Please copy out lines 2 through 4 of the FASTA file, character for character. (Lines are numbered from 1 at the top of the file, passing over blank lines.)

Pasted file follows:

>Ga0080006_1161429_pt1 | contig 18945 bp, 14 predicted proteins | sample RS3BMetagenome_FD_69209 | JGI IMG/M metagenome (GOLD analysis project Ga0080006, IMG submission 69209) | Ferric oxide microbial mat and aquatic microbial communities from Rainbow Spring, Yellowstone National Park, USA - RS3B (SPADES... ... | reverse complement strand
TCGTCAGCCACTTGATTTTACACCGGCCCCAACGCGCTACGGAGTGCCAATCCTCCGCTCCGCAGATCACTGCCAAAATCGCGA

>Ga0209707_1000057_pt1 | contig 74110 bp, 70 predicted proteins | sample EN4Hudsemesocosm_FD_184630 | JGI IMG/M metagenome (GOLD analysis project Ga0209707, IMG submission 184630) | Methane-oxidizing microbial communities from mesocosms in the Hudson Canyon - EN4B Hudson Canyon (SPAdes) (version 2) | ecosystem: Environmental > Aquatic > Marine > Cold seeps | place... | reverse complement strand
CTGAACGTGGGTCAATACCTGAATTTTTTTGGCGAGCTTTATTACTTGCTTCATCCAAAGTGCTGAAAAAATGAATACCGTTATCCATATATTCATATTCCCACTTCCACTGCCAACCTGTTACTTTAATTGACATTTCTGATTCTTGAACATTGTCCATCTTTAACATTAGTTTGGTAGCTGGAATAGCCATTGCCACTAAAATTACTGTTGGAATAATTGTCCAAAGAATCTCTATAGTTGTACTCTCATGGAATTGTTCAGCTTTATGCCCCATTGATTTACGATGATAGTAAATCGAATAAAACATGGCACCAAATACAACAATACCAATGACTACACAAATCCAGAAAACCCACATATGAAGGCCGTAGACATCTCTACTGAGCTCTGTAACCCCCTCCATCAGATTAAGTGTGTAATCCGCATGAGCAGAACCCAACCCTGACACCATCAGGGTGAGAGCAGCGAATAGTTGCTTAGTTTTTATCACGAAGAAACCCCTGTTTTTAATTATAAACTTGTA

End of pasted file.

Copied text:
TCGTCAGCCACTTGATTTTACACCGGCCCCAACGCGCTACGGAGTGCCAATCCTCCGCTCCGCAGATCACTGCCAAAATCGCGA

>Ga0209707_1000057_pt1 | contig 74110 bp, 70 predicted proteins | sample EN4Hudsemesocosm_FD_184630 | JGI IMG/M metagenome (GOLD analysis project Ga0209707, IMG submission 184630) | Methane-oxidizing microbial communities from mesocosms in the Hudson Canyon - EN4B Hudson Canyon (SPAdes) (version 2) | ecosystem: Environmental > Aquatic > Marine > Cold seeps | place... | reverse complement strand
CTGAACGTGGGTCAATACCTGAATTTTTTTGGCGAGCTTTATTACTTGCTTCATCCAAAGTGCTGAAAAAATGAATACCGTTATCCATATATTCATATTCCCACTTCCACTGCCAACCTGTTACTTTAATTGACATTTCTGATTCTTGAACATTGTCCATCTTTAACATTAGTTTGGTAGCTGGAATAGCCATTGCCACTAAAATTACTGTTGGAATAATTGTCCAAAGAATCTCTATAGTTGTACTCTCATGGAATTGTTCAGCTTTATGCCCCATTGATTTACGATGATAGTAAATCGAATAAAACATGGCACCAAATACAACAATACCAATGACTACACAAATCCAGAAAACCCACATATGAAGGCCGTAGACATCTCTACTGAGCTCTGTAACCCCCTCCATCAGATTAAGTGTGTAATCCGCATGAGCAGAACCCAACCCTGACACCATCAGGGTGAGAGCAGCGAATAGTTGCTTAGTTTTTATCACGAAGAAACCCCTGTTTTTAATTATAAACTTGTA